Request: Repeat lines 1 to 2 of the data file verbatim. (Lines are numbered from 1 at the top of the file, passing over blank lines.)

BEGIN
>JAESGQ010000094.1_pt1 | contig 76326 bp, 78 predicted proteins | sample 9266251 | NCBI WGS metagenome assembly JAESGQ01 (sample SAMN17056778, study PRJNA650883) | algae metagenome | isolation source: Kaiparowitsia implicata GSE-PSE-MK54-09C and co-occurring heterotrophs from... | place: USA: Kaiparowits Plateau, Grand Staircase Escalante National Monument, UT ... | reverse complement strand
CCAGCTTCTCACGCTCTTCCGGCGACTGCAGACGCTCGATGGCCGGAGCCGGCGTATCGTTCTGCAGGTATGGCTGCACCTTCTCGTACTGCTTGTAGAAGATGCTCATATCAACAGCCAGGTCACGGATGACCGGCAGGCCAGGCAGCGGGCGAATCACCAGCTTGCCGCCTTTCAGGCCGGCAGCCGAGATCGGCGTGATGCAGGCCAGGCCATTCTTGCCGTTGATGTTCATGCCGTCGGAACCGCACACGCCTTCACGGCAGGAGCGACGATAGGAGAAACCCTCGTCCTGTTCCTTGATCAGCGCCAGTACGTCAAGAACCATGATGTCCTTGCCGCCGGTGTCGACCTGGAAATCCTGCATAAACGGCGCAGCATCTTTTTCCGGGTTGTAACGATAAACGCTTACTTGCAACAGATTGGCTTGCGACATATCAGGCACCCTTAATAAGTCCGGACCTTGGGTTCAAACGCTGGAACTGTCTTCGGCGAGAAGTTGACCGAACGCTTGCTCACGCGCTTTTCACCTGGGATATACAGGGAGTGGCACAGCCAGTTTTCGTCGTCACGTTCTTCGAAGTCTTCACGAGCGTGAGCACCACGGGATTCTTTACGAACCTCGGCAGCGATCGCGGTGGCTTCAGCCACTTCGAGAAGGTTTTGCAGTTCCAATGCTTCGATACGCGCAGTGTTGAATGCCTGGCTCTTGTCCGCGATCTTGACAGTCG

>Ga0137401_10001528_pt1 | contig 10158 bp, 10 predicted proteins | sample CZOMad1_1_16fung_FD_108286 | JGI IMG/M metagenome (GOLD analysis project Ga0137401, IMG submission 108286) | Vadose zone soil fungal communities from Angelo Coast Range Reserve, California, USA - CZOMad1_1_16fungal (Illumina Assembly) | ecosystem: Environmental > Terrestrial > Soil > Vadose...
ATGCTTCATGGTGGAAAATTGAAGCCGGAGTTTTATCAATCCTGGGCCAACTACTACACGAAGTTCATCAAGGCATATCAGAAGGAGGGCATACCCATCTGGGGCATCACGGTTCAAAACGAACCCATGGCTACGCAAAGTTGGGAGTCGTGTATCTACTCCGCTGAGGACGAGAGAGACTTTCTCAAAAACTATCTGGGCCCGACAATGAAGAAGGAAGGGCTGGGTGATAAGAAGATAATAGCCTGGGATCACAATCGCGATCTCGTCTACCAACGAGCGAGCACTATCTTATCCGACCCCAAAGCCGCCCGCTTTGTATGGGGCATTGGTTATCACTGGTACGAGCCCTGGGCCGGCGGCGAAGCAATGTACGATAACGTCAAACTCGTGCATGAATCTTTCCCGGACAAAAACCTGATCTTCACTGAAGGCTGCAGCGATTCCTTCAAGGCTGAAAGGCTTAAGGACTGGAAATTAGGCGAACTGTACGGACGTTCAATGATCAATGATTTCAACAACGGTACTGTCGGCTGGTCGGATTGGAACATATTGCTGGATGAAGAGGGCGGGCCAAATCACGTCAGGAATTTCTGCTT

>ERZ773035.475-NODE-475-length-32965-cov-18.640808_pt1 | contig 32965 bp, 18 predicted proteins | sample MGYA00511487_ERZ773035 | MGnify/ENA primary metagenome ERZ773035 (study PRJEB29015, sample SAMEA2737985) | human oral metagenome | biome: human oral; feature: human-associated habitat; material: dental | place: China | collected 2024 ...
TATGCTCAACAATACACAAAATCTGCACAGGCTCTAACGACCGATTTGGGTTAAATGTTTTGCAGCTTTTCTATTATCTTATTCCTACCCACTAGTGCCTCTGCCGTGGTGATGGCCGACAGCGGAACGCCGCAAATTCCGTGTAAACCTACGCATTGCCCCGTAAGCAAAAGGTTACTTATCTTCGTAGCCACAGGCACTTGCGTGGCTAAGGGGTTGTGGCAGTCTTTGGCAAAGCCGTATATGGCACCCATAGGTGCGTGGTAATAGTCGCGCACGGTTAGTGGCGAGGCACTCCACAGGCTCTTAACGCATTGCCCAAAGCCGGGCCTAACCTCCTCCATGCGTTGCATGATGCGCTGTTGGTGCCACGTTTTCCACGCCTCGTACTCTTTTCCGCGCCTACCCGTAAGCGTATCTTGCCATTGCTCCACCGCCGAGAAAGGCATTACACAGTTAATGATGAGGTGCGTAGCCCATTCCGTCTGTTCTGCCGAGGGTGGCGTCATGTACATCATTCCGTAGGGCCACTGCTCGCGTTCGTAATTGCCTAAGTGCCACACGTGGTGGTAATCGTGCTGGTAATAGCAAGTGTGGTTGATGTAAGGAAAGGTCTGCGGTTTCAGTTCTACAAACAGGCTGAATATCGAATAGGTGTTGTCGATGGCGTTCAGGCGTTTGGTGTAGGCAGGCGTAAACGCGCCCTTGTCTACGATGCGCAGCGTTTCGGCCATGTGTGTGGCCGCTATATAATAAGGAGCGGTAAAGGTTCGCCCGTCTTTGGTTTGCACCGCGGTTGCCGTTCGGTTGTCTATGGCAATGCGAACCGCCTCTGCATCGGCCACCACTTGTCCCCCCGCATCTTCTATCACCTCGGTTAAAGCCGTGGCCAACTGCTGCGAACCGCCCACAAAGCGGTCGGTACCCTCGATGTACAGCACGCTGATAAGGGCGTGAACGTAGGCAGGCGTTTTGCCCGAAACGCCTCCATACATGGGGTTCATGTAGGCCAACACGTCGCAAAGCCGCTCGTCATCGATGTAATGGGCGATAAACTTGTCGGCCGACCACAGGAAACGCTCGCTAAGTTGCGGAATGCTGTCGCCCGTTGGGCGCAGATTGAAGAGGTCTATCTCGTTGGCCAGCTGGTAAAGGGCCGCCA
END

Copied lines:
>JAESGQ010000094.1_pt1 | contig 76326 bp, 78 predicted proteins | sample 9266251 | NCBI WGS metagenome assembly JAESGQ01 (sample SAMN17056778, study PRJNA650883) | algae metagenome | isolation source: Kaiparowitsia implicata GSE-PSE-MK54-09C and co-occurring heterotrophs from... | place: USA: Kaiparowits Plateau, Grand Staircase Escalante National Monument, UT ... | reverse complement strand
CCAGCTTCTCACGCTCTTCCGGCGACTGCAGACGCTCGATGGCCGGAGCCGGCGTATCGTTCTGCAGGTATGGCTGCACCTTCTCGTACTGCTTGTAGAAGATGCTCATATCAACAGCCAGGTCACGGATGACCGGCAGGCCAGGCAGCGGGCGAATCACCAGCTTGCCGCCTTTCAGGCCGGCAGCCGAGATCGGCGTGATGCAGGCCAGGCCATTCTTGCCGTTGATGTTCATGCCGTCGGAACCGCACACGCCTTCACGGCAGGAGCGACGATAGGAGAAACCCTCGTCCTGTTCCTTGATCAGCGCCAGTACGTCAAGAACCATGATGTCCTTGCCGCCGGTGTCGACCTGGAAATCCTGCATAAACGGCGCAGCATCTTTTTCCGGGTTGTAACGATAAACGCTTACTTGCAACAGATTGGCTTGCGACATATCAGGCACCCTTAATAAGTCCGGACCTTGGGTTCAAACGCTGGAACTGTCTTCGGCGAGAAGTTGACCGAACGCTTGCTCACGCGCTTTTCACCTGGGATATACAGGGAGTGGCACAGCCAGTTTTCGTCGTCACGTTCTTCGAAGTCTTCACGAGCGTGAGCACCACGGGATTCTTTACGAACCTCGGCAGCGATCGCGGTGGCTTCAGCCACTTCGAGAAGGTTTTGCAGTTCCAATGCTTCGATACGCGCAGTGTTGAATGCCTGGCTCTTGTCCGCGATCTTGACAGTCG